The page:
“I was pretty well pleased with what those guys were doing down there,” says DeAngelis.
DeAngelis adds that the capability to turn out quality work in a timely way is of key importance in the industry, something that ProLine has been able to accomplish.
“Any time you use a rail car repair facility, turnaround time is key,” DeAngelis says.
Close and Farls realized that, to maintain the high quality of work that the company turned out, they would have to retain skilled employees in a tight labor market. They built into their plan provisions to raise wages and add benefits. Over time, they implemented a health care package, offered a 401(k) plan, increased production worker salaries by 20 percent and doubled the number of paid days off.
But the ProLine plan called for even more sophisticated changes in the way the company was to do business. The partners deduced that it would not be able to survive and grow unless it became a full-service operation. The company had been operated essentially as a job shop, where one or a few cars rolled into the shop and crews completed the work on them.
Farls and Close figured they could increase volume by going after larger orders, such as painting fleets of new cars. The strategy would allow them to gain efficiencies of scale, increase throughput and fatten their profit margins. They convinced their investors that they had to invest in new equipment to add services and ease the bottleneck in the blasting shop that was slowing production.
While their customers were often Fortune 500 companies, such as Bayer Inc. and General Electric, businesses in their industry, they found, were often lagging technologically. Through research and in talking to customers, they knew that problems often arose because customers are generally geographically distant from the shop, making communication about service issues at times difficult.
“We wanted to bring the customers into the process,” says Close.
Their solution was to develop a customized job tracking system that makes car status reports available online. Customers can know at any given time a car’s stage of completion or see firsthand damage or parts that needed repair or replacement, with explanations of work required, supplemented by digital photographs of the job.
They established a quick turnaround service for customers who needed cars back into service without delay.
The company’s founder had planned to stay on, and Farls and Close say they believed that his operations knowledge he handled most of the company’s operations and had the industry contacts would complement their strategic business strengths.
But they purport that the founder ultimately was resistant to the changes they wanted to implement. So after several months, all parties decided that it was best to part ways.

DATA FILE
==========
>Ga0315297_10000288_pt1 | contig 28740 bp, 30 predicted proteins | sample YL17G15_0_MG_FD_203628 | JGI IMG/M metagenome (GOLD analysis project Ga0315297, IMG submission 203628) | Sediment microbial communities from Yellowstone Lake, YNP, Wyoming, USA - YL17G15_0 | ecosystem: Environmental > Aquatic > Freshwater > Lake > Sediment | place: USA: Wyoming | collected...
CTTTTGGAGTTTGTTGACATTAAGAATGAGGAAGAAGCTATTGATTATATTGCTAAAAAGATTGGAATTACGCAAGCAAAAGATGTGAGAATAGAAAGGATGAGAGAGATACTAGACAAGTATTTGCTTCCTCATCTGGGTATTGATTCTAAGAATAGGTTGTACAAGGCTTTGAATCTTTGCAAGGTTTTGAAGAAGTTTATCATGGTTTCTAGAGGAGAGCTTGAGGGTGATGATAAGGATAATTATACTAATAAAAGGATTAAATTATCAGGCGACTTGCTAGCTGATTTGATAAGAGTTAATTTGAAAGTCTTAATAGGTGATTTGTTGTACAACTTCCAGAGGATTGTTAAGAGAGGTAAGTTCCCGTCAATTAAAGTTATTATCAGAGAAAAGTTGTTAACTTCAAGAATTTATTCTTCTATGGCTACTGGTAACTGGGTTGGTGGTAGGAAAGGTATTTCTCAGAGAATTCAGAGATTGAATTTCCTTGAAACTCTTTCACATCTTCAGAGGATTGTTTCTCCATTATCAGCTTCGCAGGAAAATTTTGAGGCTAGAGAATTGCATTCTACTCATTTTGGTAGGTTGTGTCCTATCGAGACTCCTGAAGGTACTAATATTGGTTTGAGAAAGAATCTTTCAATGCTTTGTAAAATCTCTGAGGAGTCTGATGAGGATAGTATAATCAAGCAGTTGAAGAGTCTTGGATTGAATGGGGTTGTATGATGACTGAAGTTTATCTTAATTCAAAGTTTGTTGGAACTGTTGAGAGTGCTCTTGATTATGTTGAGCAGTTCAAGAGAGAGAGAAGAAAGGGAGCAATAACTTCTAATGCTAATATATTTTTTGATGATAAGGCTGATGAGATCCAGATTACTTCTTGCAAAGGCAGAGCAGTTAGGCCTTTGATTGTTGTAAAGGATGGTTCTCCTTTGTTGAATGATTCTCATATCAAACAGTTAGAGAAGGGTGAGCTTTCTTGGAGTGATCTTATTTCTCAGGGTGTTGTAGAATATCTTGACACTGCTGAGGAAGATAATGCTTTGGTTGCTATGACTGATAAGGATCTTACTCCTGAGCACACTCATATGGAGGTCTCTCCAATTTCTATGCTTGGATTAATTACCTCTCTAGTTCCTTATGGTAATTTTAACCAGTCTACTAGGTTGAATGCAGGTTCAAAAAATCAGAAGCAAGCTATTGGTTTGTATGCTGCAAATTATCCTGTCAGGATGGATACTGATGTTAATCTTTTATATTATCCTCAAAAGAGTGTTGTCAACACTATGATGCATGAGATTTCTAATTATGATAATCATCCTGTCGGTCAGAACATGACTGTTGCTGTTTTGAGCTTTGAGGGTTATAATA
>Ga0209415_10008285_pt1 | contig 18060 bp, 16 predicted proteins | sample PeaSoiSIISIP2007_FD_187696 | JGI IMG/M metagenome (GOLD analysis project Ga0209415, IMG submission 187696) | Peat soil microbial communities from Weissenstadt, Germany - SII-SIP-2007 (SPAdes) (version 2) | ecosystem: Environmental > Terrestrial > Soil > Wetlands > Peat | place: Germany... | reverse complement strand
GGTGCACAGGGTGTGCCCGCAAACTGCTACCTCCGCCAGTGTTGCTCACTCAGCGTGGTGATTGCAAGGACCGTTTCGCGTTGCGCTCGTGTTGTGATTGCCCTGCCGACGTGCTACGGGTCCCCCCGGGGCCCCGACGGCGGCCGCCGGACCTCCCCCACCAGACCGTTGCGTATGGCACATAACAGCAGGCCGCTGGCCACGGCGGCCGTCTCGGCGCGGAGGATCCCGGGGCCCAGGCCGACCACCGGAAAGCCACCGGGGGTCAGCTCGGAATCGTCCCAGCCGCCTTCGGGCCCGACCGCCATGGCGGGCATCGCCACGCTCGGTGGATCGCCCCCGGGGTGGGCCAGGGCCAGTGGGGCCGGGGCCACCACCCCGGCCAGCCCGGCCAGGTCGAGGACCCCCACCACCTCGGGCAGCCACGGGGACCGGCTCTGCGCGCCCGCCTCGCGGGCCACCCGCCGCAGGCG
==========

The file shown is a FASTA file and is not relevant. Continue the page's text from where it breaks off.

“That was painful,” says Close.
Now, while they were making systems improvements, they would have to spend even more time learning the business.
At the end of 1998, eight months into their acquisition of ProLine Services, Close and Farls were blind-sided by an organizing campaign by the International Brotherhood of Electrical Workers. The partners say they were taken by surprise because they believed that they had made it clear to their employees that improvements in working conditions and compensation were in their plans.
Ultimately, the workers voted not to unionize by a 4-to-1 margin, but the episode left some scars.
“Chris and I were offended,” says Close, but he recognizes now that the history dating back to the Specialty Linings days of broken promises to employees overshadowed their good intentions. In retrospect, he muses, implementing more of those changes earlier may have staved off the union problems.
The organizing effort failed and they were able to overcome the loss of the key manager, despite their
inexperience. In the process, they learned some valuable lessons about people and turnaround efforts.
“We had a lot of good ideas from the get-go,” says Farls, “but the time it takes to implement them because of the people factor it takes more time than we anticipated.”
There were other problems. During the early going, a major customer that represented about 40 percent of the company’s business got involved in a merger and diverted its business for six months. Then the company’s landlord went into bankruptcy, and the partners discovered that the property was in danger of being purchased out from under them a development that could have put them out of business.
Ultimately, they banded together the leaseholders, bought the property and secured their location.
The strength of the plan
Farls and Close weathered an onslaught of business-threatening ills, several within the first months of their ownership, largely on the strength of their business plan. Because they were focused on their ultimate goal and had backtracked through the planning process to determine what it would take to get them there, they succeeded.
“We found that the process of developing the business plan and writing it makes you think through all of the strategic issues,” says Farls.
The entrepreneurs recognized that their business was cyclical, which meant they had to carefully structure their financial plan. They looked at the company’s business patterns, predicted when they might need infusions of cash and built those assumptions into the plan.
Jack Thorne, director of the Donald H. Jones Center for Entrepreneurship at CMU and one of Farls and Close’s professors, was among many, they say, who offered valuable advice throughout the process of acquiring ProLine and turning it around. He says a solid business plan is much more than just a tool to attract investors, describing it as an “operating document” to guide the business and to communicate the vision for it to other professionals, lawyers, accountants and bankers. And it has to be focused, yet flexible.
A plan as detailed as ProLine’s, says Thorne, is not the norm.
“The trick is writing a good plan with enough slop in it so that you can deal with those unexpected things that come out of the woodwork,” he says.
Close and Farls say they came away from the sale of ProLine to Trinity Corp. with a small profit, enough to provide them with seed capital for their next venture one they anticipate will be in the field of robotics. Making a killing on ProLine Services, they say, wasn’t their goal.
“That wasn’t the point,” says Farls. “The track record is what we were shooting for.”
And that, of course, was all part of the plan.
Ray Marano (firstname.lastname@example.org) is associate editor of SBN.